Participants completed this pre-assessment in isolation under observation via cameras. Assessments were numbered by each participant in order to maintain anonymity. Two days after the pre-assessment, the intervention was taught in a group setting. This is the 2-minute OEC breathing exercise. The OEC is used in different ways, depending on the handedness of the participant. A right-dominant participant will cross their left foot over the right foot, and right arm over her left arm, lock the fingers together, and twist the arms up against the chest. A left-dominant participant will cross her right foot over the left, and left arm over her right arm, lock the fingers together, and twist the arms up against the chest. All participants sit in their appropriate positions, while inhaling through the nose and exhaling through the mouth, for 2 minutes. The procedure was demonstrated and participants were directed to perform this three times per day, seven days a week. Participants were permitted to complete at least two of the three daily exercises in the work setting, at the center. They were periodically reminded and checked to verify if they were complying with the instructions. Participants were emphatically instructed they should immediately stop the exercise and notify this researcher at any time if they experienced discomfort. At the conclusion of 8 weeks, the post assessment was completed in isolation under video camera observation .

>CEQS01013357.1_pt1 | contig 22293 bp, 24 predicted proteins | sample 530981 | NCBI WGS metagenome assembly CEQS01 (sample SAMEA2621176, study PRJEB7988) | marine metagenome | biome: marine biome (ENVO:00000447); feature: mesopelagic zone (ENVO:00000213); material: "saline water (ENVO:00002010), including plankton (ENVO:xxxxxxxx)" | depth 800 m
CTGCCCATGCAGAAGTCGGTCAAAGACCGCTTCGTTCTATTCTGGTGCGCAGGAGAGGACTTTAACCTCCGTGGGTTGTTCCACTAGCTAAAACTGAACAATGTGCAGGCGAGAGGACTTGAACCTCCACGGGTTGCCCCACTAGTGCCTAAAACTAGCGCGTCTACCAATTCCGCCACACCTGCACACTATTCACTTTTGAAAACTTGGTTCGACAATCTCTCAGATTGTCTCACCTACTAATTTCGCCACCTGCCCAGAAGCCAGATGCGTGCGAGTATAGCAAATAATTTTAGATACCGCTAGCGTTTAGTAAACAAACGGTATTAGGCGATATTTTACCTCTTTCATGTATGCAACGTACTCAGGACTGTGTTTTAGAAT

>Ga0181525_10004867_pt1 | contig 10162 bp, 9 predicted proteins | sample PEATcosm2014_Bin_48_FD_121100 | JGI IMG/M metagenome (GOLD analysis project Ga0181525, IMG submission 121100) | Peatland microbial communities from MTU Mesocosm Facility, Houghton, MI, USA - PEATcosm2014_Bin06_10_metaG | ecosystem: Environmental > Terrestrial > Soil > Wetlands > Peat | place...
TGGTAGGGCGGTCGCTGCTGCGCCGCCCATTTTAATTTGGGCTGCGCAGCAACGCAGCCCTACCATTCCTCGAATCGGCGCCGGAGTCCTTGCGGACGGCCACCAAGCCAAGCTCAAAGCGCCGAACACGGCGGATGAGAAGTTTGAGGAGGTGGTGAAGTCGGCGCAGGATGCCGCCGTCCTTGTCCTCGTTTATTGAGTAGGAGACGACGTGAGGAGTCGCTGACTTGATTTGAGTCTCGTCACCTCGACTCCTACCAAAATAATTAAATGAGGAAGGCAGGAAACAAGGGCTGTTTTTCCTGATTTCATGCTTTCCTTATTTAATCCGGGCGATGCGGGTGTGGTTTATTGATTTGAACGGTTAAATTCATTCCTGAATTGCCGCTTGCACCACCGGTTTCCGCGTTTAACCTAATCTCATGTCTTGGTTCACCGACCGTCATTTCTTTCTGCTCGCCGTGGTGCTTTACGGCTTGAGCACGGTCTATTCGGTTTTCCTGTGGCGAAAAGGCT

Approximately one year later, 3 of the 4 participants were available and again volunteered to complete the same study with the above instructions.